And he and the staff began stopping people on the property, asking for their IDs and their reason for visiting.
“If they’re here for illegal business and they get the idea the front desk is paying attention, they’ll go,” he said.
But some don’t go quietly. He’s gotten used to beginning conversations in the parking lot with, “We’ve already called the police and they’re on their way.”
His call-the-police-first policy led to a spike in police activity at the motel last year: police recorded 50 offenses, up from 22 in 2011.
“I wanted the police in our parking lot all the time,” Franklin said, adding that police were initially so slow to respond that drug dealers often had time to make another sale or two before disappearing. But now, he said, “they’re here within two minutes. We don’t have the thugs and gangbangers trying to do business on this property anymore.”
But prostitutes keep trying, he said, asking their customers to rent a room, then jumping the back fence so they don’t have to pass the lobby.
Franklin acknowledged that the stricter policies cost them some business initially, but “only the kind of business that we were trying to get rid of anyway.”
He’s noticed that his neighbors seem to be doing the same since new management took over at Austin Suites in December. The previous owner went into bankruptcy and lost the property through foreclosure.
“In the last two months he has really made an effort to clean things up over there, I’ve probably seen about 20 percent of the (normal) riff-raff,” Franklin said. “A lot of those (problem) people aren’t there anymore. He’s kicking them out.”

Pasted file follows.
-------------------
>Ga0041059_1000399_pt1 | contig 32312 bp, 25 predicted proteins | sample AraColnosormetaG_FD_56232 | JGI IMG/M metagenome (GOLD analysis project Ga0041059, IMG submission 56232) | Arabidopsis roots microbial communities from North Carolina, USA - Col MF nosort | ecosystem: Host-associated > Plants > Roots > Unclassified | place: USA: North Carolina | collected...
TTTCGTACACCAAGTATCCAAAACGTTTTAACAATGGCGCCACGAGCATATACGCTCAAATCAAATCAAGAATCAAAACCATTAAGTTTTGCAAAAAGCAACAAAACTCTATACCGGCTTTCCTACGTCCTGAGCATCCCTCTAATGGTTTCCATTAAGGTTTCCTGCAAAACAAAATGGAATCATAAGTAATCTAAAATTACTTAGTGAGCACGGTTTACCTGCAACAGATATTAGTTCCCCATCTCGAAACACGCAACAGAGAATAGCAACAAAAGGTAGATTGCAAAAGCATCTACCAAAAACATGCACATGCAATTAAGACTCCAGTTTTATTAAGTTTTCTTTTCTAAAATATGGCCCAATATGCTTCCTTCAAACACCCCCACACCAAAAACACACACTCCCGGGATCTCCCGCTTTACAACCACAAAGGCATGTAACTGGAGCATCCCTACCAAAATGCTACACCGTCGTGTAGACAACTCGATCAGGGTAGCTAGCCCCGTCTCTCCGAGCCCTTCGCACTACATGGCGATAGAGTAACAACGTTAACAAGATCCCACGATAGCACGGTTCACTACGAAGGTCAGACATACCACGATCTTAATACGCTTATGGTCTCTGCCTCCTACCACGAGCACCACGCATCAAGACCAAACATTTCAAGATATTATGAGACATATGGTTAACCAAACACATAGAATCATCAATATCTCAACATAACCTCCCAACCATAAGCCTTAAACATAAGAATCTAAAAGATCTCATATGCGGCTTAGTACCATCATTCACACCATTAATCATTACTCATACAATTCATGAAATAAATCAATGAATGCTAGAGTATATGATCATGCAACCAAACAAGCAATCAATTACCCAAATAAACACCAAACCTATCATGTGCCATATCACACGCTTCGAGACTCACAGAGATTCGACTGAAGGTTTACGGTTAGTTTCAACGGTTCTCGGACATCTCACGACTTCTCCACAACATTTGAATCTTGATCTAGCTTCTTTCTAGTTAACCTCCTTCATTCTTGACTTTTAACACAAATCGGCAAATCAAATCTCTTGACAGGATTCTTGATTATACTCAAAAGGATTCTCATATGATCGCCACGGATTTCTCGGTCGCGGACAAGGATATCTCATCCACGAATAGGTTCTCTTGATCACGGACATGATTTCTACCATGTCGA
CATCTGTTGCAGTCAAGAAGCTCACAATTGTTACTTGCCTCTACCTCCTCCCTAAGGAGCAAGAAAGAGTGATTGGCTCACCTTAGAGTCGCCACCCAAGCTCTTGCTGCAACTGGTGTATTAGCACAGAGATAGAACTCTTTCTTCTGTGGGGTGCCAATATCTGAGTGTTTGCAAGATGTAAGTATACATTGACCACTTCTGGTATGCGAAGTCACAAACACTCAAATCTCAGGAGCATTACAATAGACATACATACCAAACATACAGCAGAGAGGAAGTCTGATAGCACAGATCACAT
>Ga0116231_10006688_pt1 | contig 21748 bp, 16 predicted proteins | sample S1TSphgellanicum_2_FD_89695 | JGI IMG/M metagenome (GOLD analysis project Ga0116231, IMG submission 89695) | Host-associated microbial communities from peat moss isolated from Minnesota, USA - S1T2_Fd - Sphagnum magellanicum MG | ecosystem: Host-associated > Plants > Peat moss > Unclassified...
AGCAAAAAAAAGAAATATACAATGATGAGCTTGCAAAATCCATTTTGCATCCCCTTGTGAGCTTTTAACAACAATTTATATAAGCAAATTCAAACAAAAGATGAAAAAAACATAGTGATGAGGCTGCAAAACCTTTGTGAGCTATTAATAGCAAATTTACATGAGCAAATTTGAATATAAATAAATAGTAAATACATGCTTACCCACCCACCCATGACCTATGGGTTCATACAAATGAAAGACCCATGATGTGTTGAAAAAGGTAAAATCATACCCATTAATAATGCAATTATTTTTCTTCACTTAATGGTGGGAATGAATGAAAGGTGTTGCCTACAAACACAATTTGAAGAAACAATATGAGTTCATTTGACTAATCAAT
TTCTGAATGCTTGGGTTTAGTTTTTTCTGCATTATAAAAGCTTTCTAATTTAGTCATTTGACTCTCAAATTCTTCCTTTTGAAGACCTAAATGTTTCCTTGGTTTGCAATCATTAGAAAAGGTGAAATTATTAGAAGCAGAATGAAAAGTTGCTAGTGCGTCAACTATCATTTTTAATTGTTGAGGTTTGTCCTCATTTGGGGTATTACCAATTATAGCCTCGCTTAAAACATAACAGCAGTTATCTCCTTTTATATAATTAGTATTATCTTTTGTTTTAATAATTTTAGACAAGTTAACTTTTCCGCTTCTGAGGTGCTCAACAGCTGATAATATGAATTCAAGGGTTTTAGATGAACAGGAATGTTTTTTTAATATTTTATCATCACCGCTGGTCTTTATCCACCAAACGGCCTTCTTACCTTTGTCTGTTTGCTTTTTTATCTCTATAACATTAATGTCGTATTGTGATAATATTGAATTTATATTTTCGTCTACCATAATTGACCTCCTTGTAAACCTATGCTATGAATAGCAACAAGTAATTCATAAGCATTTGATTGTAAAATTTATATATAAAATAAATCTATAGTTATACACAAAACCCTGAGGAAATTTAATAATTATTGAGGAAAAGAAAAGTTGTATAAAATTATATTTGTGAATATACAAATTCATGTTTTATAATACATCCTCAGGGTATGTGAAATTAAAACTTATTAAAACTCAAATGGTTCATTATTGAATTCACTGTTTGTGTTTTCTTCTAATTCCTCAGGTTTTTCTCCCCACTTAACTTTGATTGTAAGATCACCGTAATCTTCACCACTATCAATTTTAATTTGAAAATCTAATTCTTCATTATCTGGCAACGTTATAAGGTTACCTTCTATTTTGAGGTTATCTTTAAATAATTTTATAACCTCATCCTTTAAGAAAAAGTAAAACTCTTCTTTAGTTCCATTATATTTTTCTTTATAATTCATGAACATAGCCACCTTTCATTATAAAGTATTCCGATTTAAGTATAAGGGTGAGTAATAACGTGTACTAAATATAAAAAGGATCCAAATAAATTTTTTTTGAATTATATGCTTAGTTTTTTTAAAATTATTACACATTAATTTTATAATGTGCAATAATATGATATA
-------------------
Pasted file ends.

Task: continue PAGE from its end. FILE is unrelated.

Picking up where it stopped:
Management at Austin Suites did not return phone calls seeking comment.
Franklin said he wants to see the area become safer. He wants to be able to tell guests that yes, it’s safe to jog in the neighborhood. He wants to see what he considers the root of the area’s problems — illegal drugs — addressed in a way that doesn’t just move the problem to another neighborhood.
“I don’t have all the answers, I’m just doing what I can,” he said.
Dave Harmon has reported and edited for the Statesman since 1995, covering criminal courts, county government, the Texas-Mexico border and the Legislature before joining the investigative team. For a link to his March 24 story about efforts to address crime in the Rundberg Lane area, go to this story online.
Police seek more cooperation among motels
The police who work in the Rundberg area say getting all the businesses along Interstate 35 near Rundberg Lane to come together in sort of a crime-fighting coalition remains one of their biggest goals.
But it’s proven elusive. And no one can seem to agree on why.
The problem is obvious to everyone, including Economy Inn owner Peter Patel: “If I don’t rent to someone, they’ll go to another hotel. That’s why we need to cooperate.”
Police envision a network where all the hotels and motels share information about troublesome guests and create a universal “do not rent” list that they all honor. If someone gets evicted from one motel, he or she is shut out of all of them.
Red Roof Inn manager Matt Franklin says some of the businesses along the highway already do this informally. He said he talks regularly to some of his neighboring businesses and they alert each other to suspicious activity when they see it on each other’s property.
Like several managers interviewed for this story, Franklin said he’d like to see all the motels on the strip band together and communicate regularly. Why hasn’t it happened?
Budget Lodge manager Ralph Gudbaur said some people don’t want to collaborate with their competition, even for something positive. Police say some owners and managers just don’t seem interested — Taber White, an APD district representative, said he still hasn’t been able to reach the owner of one motel to ask.
And others, White said, talk like they want to help reduce crime but do things that attract it — like the two gas stations at Rundberg and Interstate 35 that recently opened smoke shops on their property that sell glass pipes and rolling papers.
Those same gas stations routinely call police to report drug dealers and transients on their property, he said.
“Is that small amount of income really worth it?” he said.